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Oxnard High District Put on Academic Watch List

It shows improvement but fails to meet U.S. scholastic standards two consecutive years.

September 01, 2004|Daryl Kelley and Catherine Saillant | Times Staff Writers

Despite dramatic gains on student skill tests in 2004, the Oxnard Union High School District is one of just 18 in California to be placed on a watch list for failing to meet federal academic standards two years in a row.

The six major high schools in the 16,000-student Oxnard district showed sharp improvement in language and math tests this year -- two ranking first and second in Ventura County for progress among secondary schools, according to data released Tuesday.

But the Oxnard district, which serves mostly Latino students, one-quarter of whom speak limited English, failed to meet the minimum standard in one of 46 areas used to determine adequate progress in the federal No Child Left Behind program.

Just 11.1% of special education students were proficient on the language part of the spring basic-skills tests, one-tenth of a percentage point too low to meet the 11.2% federal standard for such students.

So Oxnard joined a federal watch list dominated in California by small low-income districts in farm communities.

"This is the disappointing part for us, but those are the rules and we live by them," Supt. Gary Davis said. "We're just elated about the test results overall. It's the first time we've had all six of our comprehensive high schools reach state goals for progress."

Chuck Weis, superintendent of schools in Ventura County, said the Oxnard high school district situation demonstrates a weakness in the federal program: Schools may improve greatly, but still face federal sanctions if they fall short in a single area two consecutive years.

"The problem is the federal standards are so arbitrary," Weis said. "The Oxnard district doubled the academic growth rate of the county and the state, and they're still going on the bad-boy list."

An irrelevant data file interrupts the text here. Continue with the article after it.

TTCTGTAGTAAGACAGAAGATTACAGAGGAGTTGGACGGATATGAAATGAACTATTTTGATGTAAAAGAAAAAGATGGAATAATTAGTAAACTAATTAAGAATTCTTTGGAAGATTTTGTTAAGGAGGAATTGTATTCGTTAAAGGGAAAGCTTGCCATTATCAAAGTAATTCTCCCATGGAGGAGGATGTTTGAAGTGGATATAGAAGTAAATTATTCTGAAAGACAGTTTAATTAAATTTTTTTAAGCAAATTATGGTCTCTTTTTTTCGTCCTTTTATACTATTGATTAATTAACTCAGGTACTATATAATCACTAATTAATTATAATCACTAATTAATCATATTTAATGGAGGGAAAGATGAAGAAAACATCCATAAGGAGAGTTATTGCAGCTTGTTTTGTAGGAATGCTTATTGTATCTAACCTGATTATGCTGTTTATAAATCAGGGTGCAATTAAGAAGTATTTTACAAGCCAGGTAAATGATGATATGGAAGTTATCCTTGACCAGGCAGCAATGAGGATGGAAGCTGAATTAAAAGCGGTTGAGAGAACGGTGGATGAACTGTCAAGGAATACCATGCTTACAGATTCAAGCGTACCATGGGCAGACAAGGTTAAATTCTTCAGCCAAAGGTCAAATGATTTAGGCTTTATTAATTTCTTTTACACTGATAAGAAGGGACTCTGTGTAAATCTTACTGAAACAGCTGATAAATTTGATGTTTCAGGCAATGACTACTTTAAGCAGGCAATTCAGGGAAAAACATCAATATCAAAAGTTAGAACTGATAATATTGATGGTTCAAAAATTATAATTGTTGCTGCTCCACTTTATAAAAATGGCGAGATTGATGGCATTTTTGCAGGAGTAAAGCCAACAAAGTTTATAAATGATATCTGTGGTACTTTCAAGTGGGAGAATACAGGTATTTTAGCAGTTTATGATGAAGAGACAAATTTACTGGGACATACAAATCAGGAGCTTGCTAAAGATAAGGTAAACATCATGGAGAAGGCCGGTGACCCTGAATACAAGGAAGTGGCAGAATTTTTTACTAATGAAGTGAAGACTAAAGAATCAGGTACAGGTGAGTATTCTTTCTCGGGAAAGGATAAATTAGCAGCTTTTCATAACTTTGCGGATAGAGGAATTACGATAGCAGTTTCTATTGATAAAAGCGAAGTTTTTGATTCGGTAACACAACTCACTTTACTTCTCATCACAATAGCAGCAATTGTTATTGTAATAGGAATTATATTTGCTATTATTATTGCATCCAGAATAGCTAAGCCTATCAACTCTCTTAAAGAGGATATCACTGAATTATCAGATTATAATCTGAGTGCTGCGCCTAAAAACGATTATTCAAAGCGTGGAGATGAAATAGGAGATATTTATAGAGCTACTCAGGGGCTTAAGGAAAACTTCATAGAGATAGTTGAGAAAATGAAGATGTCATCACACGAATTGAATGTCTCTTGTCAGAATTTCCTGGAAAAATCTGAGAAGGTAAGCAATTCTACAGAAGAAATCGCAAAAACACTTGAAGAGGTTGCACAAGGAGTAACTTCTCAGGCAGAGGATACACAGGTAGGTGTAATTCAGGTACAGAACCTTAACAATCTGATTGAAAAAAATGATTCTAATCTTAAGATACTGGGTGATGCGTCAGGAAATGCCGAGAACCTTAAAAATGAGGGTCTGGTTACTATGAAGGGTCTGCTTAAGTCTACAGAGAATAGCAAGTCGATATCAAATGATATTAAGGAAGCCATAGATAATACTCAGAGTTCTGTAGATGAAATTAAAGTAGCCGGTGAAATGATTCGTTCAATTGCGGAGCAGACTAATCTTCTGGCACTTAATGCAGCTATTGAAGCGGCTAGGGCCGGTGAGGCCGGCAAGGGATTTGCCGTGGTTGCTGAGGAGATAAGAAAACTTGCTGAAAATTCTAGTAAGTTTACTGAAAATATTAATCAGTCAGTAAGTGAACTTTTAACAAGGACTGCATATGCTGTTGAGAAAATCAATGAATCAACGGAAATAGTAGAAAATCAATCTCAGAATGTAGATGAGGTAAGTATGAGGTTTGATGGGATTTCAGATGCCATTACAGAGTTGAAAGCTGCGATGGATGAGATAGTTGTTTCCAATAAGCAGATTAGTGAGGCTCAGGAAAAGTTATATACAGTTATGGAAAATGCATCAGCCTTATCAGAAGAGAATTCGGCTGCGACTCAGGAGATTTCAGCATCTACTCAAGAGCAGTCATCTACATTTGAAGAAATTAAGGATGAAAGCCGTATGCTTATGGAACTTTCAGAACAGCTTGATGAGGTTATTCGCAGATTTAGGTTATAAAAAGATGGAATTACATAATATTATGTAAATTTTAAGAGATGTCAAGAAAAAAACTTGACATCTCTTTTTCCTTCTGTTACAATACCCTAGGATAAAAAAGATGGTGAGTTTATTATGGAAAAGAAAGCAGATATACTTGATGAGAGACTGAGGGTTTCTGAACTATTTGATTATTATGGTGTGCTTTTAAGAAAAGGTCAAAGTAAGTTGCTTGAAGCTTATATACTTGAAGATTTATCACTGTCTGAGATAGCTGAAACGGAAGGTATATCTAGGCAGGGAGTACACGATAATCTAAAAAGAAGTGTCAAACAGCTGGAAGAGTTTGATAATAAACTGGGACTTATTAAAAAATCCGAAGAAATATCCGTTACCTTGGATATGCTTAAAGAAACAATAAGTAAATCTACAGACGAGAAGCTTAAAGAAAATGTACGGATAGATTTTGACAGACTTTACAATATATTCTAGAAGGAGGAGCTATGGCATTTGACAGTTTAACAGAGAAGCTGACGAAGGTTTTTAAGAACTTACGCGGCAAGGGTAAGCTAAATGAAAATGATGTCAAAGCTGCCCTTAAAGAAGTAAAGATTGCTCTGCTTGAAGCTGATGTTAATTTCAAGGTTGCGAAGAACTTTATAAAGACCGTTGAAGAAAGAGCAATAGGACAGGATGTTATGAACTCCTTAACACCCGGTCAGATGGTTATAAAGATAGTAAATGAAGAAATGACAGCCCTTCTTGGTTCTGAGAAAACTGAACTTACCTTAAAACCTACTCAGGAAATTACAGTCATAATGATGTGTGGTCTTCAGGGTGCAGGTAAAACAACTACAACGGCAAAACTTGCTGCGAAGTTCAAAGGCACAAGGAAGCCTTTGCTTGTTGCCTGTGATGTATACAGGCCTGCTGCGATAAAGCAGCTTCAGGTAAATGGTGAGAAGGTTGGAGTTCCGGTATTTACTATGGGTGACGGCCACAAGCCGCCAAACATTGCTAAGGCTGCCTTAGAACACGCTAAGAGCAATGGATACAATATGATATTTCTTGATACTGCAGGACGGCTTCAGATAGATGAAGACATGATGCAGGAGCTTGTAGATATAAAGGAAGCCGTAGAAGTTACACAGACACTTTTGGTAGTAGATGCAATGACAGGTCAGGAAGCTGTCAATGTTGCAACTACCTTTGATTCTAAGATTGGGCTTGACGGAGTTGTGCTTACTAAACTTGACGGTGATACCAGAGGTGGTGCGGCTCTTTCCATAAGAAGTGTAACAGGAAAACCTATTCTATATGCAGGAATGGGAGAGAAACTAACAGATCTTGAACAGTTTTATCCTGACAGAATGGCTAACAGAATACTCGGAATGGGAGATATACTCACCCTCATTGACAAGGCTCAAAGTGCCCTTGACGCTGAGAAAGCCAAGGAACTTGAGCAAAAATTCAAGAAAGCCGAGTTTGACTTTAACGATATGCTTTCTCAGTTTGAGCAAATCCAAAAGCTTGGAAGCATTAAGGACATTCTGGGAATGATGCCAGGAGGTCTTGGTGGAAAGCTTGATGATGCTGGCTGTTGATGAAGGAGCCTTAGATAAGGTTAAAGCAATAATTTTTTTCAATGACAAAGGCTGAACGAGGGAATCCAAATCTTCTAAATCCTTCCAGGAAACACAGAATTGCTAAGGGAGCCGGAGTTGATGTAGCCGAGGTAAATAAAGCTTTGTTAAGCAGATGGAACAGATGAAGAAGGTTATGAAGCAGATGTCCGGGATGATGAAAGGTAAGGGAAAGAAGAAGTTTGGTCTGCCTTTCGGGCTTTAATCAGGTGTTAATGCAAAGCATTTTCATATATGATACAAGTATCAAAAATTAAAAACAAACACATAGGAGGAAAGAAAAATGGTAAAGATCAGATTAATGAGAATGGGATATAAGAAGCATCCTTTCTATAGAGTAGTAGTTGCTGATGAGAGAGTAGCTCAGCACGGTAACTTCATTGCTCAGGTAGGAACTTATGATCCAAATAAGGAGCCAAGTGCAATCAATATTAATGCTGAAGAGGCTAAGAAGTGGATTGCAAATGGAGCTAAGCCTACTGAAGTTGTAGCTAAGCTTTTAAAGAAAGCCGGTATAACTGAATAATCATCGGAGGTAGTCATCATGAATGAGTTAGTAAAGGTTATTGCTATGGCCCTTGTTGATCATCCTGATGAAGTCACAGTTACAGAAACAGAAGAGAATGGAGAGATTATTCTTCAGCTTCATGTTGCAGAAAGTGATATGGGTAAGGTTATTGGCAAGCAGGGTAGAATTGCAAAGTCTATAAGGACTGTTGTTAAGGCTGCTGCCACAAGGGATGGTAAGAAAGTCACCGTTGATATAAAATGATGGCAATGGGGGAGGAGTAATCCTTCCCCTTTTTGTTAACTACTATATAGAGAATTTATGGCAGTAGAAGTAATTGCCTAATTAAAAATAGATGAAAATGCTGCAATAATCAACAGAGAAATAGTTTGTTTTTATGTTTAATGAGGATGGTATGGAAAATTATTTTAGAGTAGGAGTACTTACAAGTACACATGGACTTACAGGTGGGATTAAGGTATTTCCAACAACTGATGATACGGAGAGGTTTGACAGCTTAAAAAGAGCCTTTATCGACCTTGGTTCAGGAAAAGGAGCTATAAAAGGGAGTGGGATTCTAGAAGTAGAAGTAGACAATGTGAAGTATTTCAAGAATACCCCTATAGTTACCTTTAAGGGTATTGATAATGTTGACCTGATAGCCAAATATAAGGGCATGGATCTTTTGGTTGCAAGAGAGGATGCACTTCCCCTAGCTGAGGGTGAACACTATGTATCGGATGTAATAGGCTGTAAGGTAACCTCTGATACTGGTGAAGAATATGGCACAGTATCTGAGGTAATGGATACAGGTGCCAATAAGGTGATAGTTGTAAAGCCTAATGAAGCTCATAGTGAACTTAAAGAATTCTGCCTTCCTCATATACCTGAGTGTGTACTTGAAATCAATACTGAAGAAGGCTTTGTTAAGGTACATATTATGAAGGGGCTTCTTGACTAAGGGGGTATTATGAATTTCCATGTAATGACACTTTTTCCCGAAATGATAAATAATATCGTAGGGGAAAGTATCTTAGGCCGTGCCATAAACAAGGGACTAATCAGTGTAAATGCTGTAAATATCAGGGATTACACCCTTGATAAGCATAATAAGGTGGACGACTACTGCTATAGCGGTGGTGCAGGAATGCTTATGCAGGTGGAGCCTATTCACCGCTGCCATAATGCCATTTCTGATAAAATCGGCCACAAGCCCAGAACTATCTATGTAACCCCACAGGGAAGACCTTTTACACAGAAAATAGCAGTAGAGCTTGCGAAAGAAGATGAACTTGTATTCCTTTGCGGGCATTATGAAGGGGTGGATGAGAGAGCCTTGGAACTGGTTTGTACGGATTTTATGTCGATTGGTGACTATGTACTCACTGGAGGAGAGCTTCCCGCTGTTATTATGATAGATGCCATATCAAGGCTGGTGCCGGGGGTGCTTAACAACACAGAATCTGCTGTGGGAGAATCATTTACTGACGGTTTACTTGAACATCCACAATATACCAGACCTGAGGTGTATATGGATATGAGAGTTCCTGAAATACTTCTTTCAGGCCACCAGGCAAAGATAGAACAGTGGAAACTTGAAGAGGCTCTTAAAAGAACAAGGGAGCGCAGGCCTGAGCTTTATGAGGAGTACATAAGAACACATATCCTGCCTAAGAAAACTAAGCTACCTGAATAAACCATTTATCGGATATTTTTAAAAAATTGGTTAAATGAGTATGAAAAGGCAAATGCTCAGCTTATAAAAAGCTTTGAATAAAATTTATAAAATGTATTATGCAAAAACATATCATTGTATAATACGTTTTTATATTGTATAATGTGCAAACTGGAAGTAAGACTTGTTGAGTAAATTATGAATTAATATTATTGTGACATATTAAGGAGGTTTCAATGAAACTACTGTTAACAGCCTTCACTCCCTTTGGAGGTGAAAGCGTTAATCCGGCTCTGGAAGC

The California Department of Education also released Tuesday a preliminary wave of data showing that 64% of the state's 8,000 public schools met their federal targets, up from 54% last year.

Because of delays in state calculations, however, individual schools won't know for sure until next month whether they will be listed among campuses facing possible sanctions.

Ventura County, as usual, fared better than the state.

About 60% of local high schools met all federal standards, compared with 48% statewide, while 52% of middle schools met the criteria, compared with 44% statewide. About 75% of local elementary schools met the standards, while 74% did so statewide.

With the exception of Fillmore, every comprehensive high school in the county met the federal standards, Weis said. Fillmore failed only because 94% of its students took the test, one percentage point less than required.

Indeed, a big part of this year's improvement came because officials at nearly all of the county's 203 schools persuaded enough students to take the tests.

The federal program requires that schools receiving federal Title 1 money be sanctioned if they do not test enough students or don't meet learning goals to show they're making "adequate yearly progress."

Those schools must take steps to improve scores, including providing private tutoring, diverting at least 10% of their federal funding to teacher training and busing children to a better-achieving public school in the district. If a school fails to improve over seven years, it could be taken over by the state or a private contractor.

It is not yet clear which schools remain on the federal fail list, Weis said. But a Times analysis showed that 42 Ventura County schools that failed last year met federal standards this year.

Five of those were in the Oxnard High School District.

Jumping 37 points, Oxnard High School showed the most improvement in the county on the state Academic Performance Index, a key component of the federal program. Rio Mesa High School, also in the Oxnard district, had a 33-point gain and was second. The API scores schools from 200 to 1,000 points.

Among the middle schools, Ocean View in Oxnard led with a 48-point gain, while De Anza in Ventura gained 35 points, placing second. The most improved elementary was Will Rogers in Ventura, which gained 65 points.

Even in low-performing districts that had the most trouble reaching federal standards, many schools made substantial progress on the state API.

In the Oxnard Elementary School District, where 84% of the students are Latino and nearly half speak limited English, 13 elementary and three middle schools fell short of federal standards.

But all three middle schools showed much better than average improvement in academic scores and the district overall showed more improvement than the county average.

"So the question we ask ourselves is, 'Are we moving in the right direction?' " Weis said. "And it's abundantly clear that we are."

API scores showed that all schools in 19 of the county's 21 school districts met their state academic progress goals in regular education programs, Weis said. But a number of those schools did not meet federal standards.

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